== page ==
Welcome Guest | Register | Login


Can Roger Waters  the co-founder of the legendary rock band Pink Floyd save the world? I'm thinking no, but he can certainly try as futile as it roger watersmay be.  If you haven't caught  Roger's Op-Ed in The Guardian, or his interview on AlJazeera by now, it is time.

 

To sum it up, Roger Waters is calling for a boycott of Israel due to the wall in the west bank, and in his opinion the violation of human rights it causes. I am not going to comment on whether I'm in agreement with his stance on the wall around the West Bank. To tell you the truth, I don't feel as though I am educated enough on the subject to get in to that debate. I assure you I certainly do have an opinion.

My gut, along with what knowledge I do have on the subject leave me confident in my beliefs. I am, however not qualified to tell you what you should think. What I would like to kick around here is the touch of hypocrisy that lies with in Roger Waters.

It’s not that he is purposely setting out to be hypocritical.  It is more of a catch 22 for him, really.  It is just a fact that, although drowned in what I believe to be good intentions (misguided or not), for each wall Roger tries to tear down he is putting up another.  He says fear builds walls.  Most often this fear is rooted in religion and politics.  So then why would he take such a stance in a very political and religious issue?

This is not simply a case of human rights.  It is far from that simple. In standing for Palestinians, he alienates Israelis. He inspires some fans, but leaves many feeling alienated, disgusted and abandoned.  There is a clear line in the sand between his fans. They stand divided, slowly building a new wall between them. Fans have posted opposing opinions on Rogers facebook page . Some have posted their feelings, some continue to post links to articles and pictures.  There is a lot of focus on the Fogel's, an Israeli family who were slaughtered at their home this past Friday in the West Bank settlement of Itamar.  It seems in the wake of this tragedy, the launch of Roger's boycott of Israel was poorly timed.   There is of course no way he could have had any idea that these terrible murders would happen the very same day his piece appeared in the Guardian.

That is an unfortunate coincidence. However is it coincidental that this issue was not pushed until after the US leg of The Wall Tour was over? I don't think it is.  There is no doubt that it would have hurt his ticket sales in the United States had he widely publicized these opinions earlier.  Americans are not completely accepting or tolerant of his more extreme views.  His song "Leaving Beirut"  was met with mixed feelings by his American fans when it debuted.  I personally witnessed heavy booing as he performed it on the Dark Side of The Moon Tour.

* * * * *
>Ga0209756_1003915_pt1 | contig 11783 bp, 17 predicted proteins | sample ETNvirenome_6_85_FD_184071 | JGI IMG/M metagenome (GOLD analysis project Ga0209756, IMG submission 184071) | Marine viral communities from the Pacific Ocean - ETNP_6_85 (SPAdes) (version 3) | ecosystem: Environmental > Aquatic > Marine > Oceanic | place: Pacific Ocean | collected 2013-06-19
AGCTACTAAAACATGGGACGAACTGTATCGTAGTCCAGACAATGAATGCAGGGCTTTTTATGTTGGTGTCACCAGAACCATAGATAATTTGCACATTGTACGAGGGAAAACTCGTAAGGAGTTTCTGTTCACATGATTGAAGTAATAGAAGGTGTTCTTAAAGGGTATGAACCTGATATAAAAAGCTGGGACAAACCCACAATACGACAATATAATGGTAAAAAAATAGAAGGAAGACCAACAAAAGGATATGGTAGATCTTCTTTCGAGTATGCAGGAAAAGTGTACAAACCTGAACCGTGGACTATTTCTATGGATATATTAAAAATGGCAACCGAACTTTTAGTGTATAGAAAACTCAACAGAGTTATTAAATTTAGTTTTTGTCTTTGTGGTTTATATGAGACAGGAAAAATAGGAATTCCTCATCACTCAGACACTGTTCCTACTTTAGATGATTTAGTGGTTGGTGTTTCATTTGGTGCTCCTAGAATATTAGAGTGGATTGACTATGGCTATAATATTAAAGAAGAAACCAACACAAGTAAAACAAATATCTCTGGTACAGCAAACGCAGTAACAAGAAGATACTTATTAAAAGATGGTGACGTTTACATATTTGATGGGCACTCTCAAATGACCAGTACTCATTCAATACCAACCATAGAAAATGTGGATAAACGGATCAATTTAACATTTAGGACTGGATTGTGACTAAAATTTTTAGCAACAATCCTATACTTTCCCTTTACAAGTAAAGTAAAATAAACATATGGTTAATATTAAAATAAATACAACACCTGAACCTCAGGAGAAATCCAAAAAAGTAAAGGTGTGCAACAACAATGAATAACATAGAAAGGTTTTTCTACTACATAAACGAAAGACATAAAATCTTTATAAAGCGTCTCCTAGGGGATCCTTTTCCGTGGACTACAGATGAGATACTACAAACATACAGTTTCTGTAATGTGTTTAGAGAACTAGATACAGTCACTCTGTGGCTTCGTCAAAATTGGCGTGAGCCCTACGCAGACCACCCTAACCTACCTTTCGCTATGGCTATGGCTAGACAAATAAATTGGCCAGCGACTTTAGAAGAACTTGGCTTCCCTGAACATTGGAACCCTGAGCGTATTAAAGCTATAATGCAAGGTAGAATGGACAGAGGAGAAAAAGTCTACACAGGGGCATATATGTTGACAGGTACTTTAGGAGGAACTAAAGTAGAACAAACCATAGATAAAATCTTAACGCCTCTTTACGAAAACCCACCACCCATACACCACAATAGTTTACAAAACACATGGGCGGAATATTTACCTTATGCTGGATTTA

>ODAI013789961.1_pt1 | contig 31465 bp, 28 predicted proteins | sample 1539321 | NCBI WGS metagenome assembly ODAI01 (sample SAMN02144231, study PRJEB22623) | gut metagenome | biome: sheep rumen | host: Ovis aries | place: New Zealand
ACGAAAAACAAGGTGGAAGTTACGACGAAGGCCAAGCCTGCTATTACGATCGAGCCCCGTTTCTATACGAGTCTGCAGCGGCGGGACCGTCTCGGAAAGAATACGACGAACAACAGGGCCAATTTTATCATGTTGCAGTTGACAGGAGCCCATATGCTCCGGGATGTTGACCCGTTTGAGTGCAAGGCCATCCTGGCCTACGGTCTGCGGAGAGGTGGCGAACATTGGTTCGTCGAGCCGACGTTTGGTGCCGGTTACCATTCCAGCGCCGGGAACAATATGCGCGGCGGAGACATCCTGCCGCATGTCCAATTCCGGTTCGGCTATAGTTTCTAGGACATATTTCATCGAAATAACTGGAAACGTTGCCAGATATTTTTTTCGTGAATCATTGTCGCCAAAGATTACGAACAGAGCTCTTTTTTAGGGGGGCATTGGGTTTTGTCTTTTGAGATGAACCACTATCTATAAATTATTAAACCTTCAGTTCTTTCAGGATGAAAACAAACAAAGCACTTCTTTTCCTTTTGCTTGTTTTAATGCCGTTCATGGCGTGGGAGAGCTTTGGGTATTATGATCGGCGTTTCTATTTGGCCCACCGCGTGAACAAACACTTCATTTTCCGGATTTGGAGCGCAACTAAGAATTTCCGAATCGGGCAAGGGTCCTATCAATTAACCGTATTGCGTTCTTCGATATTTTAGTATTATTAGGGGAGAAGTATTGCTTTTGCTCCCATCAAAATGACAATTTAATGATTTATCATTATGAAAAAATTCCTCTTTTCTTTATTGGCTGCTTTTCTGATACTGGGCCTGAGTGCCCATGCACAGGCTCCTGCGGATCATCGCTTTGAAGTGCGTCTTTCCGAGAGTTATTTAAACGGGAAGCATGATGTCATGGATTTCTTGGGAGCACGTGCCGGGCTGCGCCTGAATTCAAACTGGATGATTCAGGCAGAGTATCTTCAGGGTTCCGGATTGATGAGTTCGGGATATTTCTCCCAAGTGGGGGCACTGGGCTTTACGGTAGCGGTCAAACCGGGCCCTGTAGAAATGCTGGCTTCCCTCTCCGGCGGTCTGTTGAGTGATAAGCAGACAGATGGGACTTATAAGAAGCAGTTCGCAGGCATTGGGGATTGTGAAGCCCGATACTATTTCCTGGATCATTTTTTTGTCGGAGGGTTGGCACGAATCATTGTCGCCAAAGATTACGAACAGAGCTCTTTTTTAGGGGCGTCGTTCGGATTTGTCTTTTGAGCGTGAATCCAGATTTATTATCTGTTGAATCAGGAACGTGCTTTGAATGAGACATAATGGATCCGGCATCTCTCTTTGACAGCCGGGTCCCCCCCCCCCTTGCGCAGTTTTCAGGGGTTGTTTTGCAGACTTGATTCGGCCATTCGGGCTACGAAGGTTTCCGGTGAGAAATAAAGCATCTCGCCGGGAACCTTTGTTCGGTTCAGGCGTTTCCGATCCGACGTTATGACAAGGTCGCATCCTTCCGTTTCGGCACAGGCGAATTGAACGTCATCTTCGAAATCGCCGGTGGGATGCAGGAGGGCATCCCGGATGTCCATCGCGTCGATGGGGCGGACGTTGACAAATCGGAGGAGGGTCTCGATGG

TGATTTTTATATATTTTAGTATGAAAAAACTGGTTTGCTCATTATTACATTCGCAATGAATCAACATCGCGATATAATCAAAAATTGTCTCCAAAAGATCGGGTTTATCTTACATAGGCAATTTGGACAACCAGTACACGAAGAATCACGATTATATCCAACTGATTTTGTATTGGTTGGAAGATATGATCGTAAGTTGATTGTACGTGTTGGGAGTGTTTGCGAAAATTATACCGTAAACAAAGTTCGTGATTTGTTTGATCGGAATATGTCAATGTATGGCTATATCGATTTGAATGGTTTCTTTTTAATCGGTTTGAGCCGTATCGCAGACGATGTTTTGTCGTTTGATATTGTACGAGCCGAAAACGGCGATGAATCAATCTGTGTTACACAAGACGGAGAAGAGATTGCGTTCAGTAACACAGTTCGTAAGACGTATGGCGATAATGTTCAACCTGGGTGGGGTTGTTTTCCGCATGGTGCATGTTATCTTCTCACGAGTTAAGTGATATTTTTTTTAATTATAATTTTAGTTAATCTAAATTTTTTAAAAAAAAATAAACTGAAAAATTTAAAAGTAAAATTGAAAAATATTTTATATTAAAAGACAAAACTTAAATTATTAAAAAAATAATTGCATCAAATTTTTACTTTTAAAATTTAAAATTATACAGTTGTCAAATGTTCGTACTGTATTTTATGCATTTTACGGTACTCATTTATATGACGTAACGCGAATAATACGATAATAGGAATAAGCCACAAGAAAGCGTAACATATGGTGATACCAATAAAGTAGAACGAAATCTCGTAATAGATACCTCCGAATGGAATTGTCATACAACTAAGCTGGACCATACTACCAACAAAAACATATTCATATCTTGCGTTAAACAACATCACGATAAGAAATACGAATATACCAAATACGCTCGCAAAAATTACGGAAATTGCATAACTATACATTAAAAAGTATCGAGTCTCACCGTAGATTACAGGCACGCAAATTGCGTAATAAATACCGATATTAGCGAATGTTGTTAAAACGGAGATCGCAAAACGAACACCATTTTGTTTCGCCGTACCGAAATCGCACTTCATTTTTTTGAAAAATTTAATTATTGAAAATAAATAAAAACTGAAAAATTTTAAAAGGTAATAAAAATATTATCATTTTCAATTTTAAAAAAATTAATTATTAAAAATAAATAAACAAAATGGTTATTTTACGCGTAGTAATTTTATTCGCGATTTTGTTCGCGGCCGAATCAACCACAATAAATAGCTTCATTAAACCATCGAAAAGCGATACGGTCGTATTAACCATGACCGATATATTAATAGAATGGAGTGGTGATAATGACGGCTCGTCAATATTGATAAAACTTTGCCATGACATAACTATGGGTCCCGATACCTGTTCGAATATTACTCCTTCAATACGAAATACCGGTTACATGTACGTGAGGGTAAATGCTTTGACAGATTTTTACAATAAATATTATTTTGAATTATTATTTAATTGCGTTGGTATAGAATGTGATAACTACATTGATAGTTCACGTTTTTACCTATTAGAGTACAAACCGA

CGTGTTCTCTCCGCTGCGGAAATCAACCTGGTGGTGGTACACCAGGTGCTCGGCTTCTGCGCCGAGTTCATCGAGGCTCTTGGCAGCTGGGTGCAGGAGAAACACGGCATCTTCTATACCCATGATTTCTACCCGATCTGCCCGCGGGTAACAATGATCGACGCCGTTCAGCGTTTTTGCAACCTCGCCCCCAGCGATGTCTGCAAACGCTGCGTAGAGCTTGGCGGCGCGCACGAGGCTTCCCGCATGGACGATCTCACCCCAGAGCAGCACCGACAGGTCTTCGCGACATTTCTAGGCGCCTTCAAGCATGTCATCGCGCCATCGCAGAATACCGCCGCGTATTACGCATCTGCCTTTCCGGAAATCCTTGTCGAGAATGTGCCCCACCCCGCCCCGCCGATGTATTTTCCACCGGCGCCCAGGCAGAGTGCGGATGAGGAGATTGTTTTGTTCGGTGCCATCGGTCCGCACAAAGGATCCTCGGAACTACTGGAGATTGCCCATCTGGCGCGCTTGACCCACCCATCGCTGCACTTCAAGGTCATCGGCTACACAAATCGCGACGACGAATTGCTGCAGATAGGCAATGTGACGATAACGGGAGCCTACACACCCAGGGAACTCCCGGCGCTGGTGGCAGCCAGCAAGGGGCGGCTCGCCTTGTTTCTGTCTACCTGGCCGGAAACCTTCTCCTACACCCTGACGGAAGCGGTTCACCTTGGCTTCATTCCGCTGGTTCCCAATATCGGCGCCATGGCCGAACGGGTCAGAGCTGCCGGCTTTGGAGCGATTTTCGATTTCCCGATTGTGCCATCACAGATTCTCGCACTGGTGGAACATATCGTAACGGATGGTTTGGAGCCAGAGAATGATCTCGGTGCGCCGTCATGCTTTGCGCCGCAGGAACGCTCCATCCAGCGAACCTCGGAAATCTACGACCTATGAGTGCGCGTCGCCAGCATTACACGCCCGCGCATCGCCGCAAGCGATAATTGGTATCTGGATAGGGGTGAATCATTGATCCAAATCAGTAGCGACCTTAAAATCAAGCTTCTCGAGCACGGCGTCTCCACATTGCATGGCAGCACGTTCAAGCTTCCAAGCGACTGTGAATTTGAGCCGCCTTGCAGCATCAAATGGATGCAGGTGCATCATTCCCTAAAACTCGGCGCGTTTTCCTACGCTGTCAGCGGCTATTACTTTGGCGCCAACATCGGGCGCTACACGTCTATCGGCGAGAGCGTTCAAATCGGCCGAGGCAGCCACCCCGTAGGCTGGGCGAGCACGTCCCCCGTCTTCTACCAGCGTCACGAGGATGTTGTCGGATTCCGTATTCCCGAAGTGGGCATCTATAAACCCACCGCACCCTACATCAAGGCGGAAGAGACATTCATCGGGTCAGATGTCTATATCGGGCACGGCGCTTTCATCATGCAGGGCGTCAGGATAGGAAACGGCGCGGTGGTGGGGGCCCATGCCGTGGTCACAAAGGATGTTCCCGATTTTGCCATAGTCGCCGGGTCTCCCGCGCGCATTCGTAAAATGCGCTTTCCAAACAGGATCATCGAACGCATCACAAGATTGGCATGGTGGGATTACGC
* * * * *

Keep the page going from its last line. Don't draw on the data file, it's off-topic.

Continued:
Just like the words of Leaving Beirut, Roger's boycott of Israel is building walls between his fans. It is also putting a big wall between himself and anyone that sees things differently. Anytime an artist takes such a bold stand, it inevitably polarizes his fans. Take those that support Roger’s decision. They may share his ideals or maybe they are just being influenced by someone they admire. Either way, like Roger  they are now facing accusations of anti-semitism and hate. Anti-semitism is very much alive in this world.  But, I don’t believe it is alive in the heart of Roger Waters, or in the hearts of the majority of his fans that support the boycott.

Now take the fans that are in disagreement of the boycott.  You can not expect Israelis, and their allies not to feel hurt and abandoned.  Someone they look up to and admire is turning his back on them, or at least that is how it feels. These people are being accused of being violent isolationists.  Most of these people want nothing but to feel safe. This wall is something only those that live with it can truly understand.

Agree with Roger or not, it is not his place.  He should put his energies in to more charity shows, like the gig for the Hoping Foundation, and awareness events. They would be better received and ultimately make more progress than the boycott.  How about funding a program that brings young Israelis and Palestinians together, teaching them to live and work along side each other?   That would really be progress. Maybe just leaving it alone would be the best idea.  

He should take a page out of David Gilmour's  Gilmour and his wife, author Polly Samson quietly support several causes yet they manage to not offend their fans in the process. That is where Waters becomes a hypocrite. He talks about tearing down walls, but breeds the contempt that builds them. Fear may build walls, and so does ignorance and arrogance. Roger Waters has tons of my respect as an artist.  He has my respect as a human being as well. I do believe he does what he really feels is right.  

But, for such an open mind, his eyes are closed to the views of any but those who share his own. The intensity and the frustration make for great music. Music is a powerful tool, and he has that gift.  He should concentrate on using that.  So is there anybody out there?  Tell me what you think!

Thanks,
DMC

Contact DMC at dleit19@gmail.com

www.wotsuhthedealpf.blogspot.com